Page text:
Cookies help us deliver our Services. By using our Services, you agree to our use of cookies. Learn More.

The Classic Horror Film That Fans Are Calling The Perfect Pandemic Movie

The ongoing COVID-19 pandemic has, to varying degrees, made recluses of pretty much all of us. Fortunately, we live in an age in which entertainment has never been easier to come by; streaming services spend billions to bring us exciting original and licensed content, and major studios have made moves to ensure that a goodly number of the theatrical releases of 2020 and 2021 can be viewed in the comfort and safety of our homes. Notably, Warner Bros. announced that its entire 2021 slate — which includes such hotly anticipated releases as The Matrix 4Godzilla vs. Kong, and The Conjuring: The Devil Made Me Do It — will drop on its HBO Max platform concurrently with their respective theatrical releases, for no additional fee.

The film and television industry's laser focus on streaming has made it easy for fans to take deep dives into their favorite genres, and, in uncertain and often scary times, many of those fans find solace in horror flicks, which offer the opportunity for catharsis in the form of safe scares rooted in fiction rather than the dangerous fears of what is very real. Of course, that catharsis can often be even more profound if those scares edge right up to the borders of the real world — which is why a fictional allegory for, say, a deadly pandemic might have a particular thematic resonance right now. 

Zombie movies like George A. Romero's Living Dead series, fright flicks featuring a society in collapse like I Am Legend and Bird Box, and body horror offerings like David Cronenberg's classic The Fly can all fit this bill in different ways, but, recently, fans on Reddit have singled out one film as being the most thematically appropriate to life in the age of COVID-19. We can't help but agree, because it also happens to be one the greatest horror movies of all time.

The Thing is one of the best films from a master of horror

That movie? John Carpenter's The Thing, which was so far ahead of its time that upon its 1982 release that critics and audiences alike simply didn't know what to make of it; this is, in fact, the real reason The Thing flopped at the box office. Its plot follows the crew of a scientific research station in Antarctica, including the tough-as-nails helicopter pilot Macready (Kurt Russell), who becomes their de facto leader once all hell breaks loose. After a bizarre skirmish —involving a runaway sled dog —with the panicked members of a nearby Norwegian outpost (during which the American station commander is forced to shoot the Norwegians dead in self-defense), Macready and the station's doctor investigate the foreign station to find nothing but frozen corpses, with one of them hideously deformed.

After kenneling the dog, the Americans soon come to learn that it isn't actually a dog at all — it's an alien parasite capable of perfectly imitating any living being it encounters, humans included —which they would have already known if even one of them spoke Norwegian. What follows, within the tight confines of the research station, is an unbearably tense effort by Macready to find out who is still human — and who has been assimilated — and to destroy the alien presence before it can escape to the outside world.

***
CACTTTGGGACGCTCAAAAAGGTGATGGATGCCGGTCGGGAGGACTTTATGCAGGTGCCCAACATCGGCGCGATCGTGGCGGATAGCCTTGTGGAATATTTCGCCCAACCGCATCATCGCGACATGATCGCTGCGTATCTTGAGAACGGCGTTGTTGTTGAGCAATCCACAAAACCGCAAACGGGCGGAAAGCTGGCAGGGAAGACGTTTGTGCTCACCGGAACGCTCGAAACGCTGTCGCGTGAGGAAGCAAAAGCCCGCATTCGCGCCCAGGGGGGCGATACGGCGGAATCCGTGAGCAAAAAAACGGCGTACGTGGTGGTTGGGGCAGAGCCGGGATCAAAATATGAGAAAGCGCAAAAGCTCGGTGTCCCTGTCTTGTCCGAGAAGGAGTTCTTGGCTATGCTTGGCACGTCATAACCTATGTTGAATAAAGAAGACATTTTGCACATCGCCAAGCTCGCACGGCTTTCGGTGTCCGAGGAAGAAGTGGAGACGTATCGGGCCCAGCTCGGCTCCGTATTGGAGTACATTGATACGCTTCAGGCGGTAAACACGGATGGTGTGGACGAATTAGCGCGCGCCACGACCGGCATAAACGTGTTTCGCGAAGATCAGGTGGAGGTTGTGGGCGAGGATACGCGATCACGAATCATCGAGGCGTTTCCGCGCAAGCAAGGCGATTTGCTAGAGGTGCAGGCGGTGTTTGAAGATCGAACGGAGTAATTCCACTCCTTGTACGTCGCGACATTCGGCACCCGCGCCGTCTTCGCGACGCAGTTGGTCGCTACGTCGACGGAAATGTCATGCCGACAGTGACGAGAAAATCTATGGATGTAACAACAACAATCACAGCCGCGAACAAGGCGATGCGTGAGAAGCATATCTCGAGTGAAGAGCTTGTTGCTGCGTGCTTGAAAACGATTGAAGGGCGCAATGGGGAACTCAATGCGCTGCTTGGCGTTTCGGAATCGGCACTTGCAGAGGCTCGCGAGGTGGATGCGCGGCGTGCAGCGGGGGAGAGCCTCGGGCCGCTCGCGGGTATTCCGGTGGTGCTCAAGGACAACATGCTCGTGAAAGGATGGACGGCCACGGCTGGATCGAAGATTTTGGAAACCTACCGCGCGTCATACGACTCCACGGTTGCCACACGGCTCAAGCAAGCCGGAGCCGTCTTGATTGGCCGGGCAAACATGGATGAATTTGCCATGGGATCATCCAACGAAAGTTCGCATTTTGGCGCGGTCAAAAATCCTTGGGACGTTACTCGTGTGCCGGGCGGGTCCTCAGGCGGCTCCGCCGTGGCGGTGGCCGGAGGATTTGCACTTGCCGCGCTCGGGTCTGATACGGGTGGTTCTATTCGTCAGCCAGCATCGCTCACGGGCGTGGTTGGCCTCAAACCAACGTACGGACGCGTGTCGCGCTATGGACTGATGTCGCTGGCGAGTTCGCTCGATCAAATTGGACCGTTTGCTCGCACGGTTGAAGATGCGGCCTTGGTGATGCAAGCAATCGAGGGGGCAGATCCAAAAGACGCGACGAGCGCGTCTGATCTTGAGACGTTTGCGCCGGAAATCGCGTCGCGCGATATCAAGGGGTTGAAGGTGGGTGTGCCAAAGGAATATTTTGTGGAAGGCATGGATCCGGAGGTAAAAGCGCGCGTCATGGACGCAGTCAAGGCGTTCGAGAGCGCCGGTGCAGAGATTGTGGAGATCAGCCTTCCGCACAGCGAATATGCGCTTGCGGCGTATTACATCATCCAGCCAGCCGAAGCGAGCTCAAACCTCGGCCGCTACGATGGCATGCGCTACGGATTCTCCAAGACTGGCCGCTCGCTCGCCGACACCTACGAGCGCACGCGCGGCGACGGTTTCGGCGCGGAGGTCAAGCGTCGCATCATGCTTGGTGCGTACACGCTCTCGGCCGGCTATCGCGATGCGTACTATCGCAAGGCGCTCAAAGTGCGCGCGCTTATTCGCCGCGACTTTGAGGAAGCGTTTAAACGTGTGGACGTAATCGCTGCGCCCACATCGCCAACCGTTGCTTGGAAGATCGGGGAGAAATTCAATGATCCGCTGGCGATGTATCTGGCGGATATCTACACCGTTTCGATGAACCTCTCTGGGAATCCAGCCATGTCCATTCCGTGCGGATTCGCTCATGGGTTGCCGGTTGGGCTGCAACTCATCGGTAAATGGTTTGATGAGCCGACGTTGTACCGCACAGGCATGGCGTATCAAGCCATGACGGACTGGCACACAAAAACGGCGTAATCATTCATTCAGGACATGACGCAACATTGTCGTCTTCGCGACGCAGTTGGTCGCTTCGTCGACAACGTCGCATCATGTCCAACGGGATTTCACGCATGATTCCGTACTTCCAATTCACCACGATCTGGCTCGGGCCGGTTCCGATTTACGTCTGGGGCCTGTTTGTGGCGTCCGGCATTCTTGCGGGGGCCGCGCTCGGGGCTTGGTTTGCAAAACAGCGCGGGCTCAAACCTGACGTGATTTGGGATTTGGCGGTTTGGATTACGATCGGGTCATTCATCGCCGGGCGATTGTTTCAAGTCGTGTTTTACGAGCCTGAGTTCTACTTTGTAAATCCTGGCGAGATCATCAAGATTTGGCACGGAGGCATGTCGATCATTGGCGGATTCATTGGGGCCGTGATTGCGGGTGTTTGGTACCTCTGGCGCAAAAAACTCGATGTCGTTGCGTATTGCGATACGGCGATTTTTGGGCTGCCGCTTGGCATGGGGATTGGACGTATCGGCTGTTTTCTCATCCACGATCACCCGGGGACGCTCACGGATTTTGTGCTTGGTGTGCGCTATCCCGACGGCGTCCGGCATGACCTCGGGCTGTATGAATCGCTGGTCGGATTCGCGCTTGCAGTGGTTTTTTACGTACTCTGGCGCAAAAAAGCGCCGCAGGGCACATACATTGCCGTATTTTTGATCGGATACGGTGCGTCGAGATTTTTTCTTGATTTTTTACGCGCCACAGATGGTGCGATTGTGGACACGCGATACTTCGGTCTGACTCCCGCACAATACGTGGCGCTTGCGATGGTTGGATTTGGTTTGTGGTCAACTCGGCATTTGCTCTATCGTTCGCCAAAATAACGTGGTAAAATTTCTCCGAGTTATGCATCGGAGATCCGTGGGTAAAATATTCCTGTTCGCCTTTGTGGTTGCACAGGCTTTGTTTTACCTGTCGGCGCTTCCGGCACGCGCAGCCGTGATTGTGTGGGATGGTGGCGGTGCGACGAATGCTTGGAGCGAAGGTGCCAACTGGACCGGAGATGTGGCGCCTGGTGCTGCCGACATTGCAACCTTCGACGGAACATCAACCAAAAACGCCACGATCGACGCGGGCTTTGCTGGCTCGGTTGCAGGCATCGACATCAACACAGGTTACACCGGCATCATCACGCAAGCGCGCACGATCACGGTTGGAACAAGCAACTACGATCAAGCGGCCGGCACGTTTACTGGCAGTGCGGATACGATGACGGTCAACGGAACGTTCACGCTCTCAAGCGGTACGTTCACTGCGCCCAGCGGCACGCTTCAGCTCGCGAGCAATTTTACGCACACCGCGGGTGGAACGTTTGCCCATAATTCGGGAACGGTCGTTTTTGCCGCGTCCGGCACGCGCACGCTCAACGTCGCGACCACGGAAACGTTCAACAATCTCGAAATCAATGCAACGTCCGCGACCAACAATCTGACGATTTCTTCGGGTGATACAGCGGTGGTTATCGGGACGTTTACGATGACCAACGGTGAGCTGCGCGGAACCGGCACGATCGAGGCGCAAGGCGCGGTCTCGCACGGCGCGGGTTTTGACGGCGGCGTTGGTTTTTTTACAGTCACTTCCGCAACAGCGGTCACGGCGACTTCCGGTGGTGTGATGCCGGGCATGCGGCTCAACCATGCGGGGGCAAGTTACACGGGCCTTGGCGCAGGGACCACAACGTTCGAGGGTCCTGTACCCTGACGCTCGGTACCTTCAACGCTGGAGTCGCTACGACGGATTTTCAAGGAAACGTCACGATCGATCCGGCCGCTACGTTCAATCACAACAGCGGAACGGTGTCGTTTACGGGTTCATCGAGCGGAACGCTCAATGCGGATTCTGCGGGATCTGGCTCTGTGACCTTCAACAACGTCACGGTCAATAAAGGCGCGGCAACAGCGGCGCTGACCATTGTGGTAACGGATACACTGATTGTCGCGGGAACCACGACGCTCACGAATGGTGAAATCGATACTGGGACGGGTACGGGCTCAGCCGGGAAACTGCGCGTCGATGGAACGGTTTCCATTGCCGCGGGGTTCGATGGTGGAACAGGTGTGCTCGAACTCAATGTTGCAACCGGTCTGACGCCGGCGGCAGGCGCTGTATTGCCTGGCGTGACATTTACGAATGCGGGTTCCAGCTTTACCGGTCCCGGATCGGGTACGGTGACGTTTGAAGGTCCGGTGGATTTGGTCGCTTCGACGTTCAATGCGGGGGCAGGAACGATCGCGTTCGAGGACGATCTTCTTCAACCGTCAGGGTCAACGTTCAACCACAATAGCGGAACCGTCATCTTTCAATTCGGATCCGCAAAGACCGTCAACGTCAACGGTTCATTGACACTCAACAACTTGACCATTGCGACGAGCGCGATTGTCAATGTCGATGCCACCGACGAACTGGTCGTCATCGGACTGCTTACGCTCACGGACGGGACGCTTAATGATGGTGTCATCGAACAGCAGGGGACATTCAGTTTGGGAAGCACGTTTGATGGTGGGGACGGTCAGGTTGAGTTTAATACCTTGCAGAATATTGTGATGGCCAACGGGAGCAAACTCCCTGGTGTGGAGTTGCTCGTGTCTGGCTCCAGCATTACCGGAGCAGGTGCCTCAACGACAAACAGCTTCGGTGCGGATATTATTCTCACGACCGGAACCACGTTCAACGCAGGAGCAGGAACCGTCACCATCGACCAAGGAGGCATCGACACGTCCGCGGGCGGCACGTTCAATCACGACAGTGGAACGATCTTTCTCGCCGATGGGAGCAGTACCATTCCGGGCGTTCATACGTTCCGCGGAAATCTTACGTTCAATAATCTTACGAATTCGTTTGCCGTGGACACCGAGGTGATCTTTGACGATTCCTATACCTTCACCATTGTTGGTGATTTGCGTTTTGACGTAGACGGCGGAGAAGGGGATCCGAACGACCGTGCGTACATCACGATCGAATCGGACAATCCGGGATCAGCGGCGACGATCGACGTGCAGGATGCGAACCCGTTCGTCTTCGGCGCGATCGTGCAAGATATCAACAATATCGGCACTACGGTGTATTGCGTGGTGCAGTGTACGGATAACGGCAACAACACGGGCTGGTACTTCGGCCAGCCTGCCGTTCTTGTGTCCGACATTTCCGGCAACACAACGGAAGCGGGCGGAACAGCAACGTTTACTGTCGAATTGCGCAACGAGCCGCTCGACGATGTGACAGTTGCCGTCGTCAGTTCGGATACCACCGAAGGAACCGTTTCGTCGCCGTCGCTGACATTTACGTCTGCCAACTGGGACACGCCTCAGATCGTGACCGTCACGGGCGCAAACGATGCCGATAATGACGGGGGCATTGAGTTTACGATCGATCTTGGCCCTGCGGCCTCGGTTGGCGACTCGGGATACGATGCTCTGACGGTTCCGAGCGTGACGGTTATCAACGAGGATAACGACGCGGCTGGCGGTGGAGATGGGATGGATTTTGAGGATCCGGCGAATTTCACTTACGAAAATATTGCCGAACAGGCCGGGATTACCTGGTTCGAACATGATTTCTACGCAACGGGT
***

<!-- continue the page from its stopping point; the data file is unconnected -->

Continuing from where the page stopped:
Aside from being the leanest, meanest narrative in Carpenter's sterling filmographyThe Thing is notable for its groundbreaking and horrifying visual effects, courtesy of Rob Bottin, a protégé of the legendary makeup artist Rick Baker. In recent times, the flick has come to be near-universally recognized by critics and horror fans as the masterpiece that it is — and, in very recent times, its claustrophobic setting and paranoid aesthetic, in which any contact with another human could spell doom, has struck a major chord with homebound viewers.

Fans on Reddit think The Thing is perfect for the age of COVID

Over on the Movies subreddit, user jay_eye_MBOTH_WHY started a lively discussion around Carpenter's film. "[The Thing] perfectly captures the paranoia of the outbreak without being based around pandemic or contagion conditions," they wrote. "Any one of the crew could be the mutating shape shifting, man-eating, alien. It's like how you go out for a grocery run now, and suspect any stranger of carrying the virus. At the end of the day the only person you can trust is yourself. We're all Macready."

User donutpower agreed with the assessment, saying "That's how it feels at the workplace. Seems a good handful of people were sick with what was thought to be the flu with a mix of pneumonia thrown in. Yet they all came back to work after a couple weeks." They noted that they were "a lil more guarded than usual" since anyone could be a potential carrier and no one would know it until it was too late (which, by the way, is terrifying)." ConstableGrey invoked a famous scene from The Thing in which Macready uses an improvised test to try to sniff out the alien intruder: "Imagining a tense scene in the office of everyone locked in the breakroom with coronavirus [test kits], testing one by one, with one guy posted up in the corner with a flamethrower."

At least one user, TVxStrange, was in the enviable position of being alerted to Carpenter's masterwork by the original post. "I've never seen The Thing, nor been spoiled by any of the plot points," they wrote. By far the best comment of the thread came from a user who was obviously a fan, quoting The Thing's iconic final line. "Why don't we just wait here for a little while," wrote user callmemacready. "See what happens."

The Thing is available to rent on all your favorite digital platforms, unless you'd rather not spend the rest of the winter tied to your couch.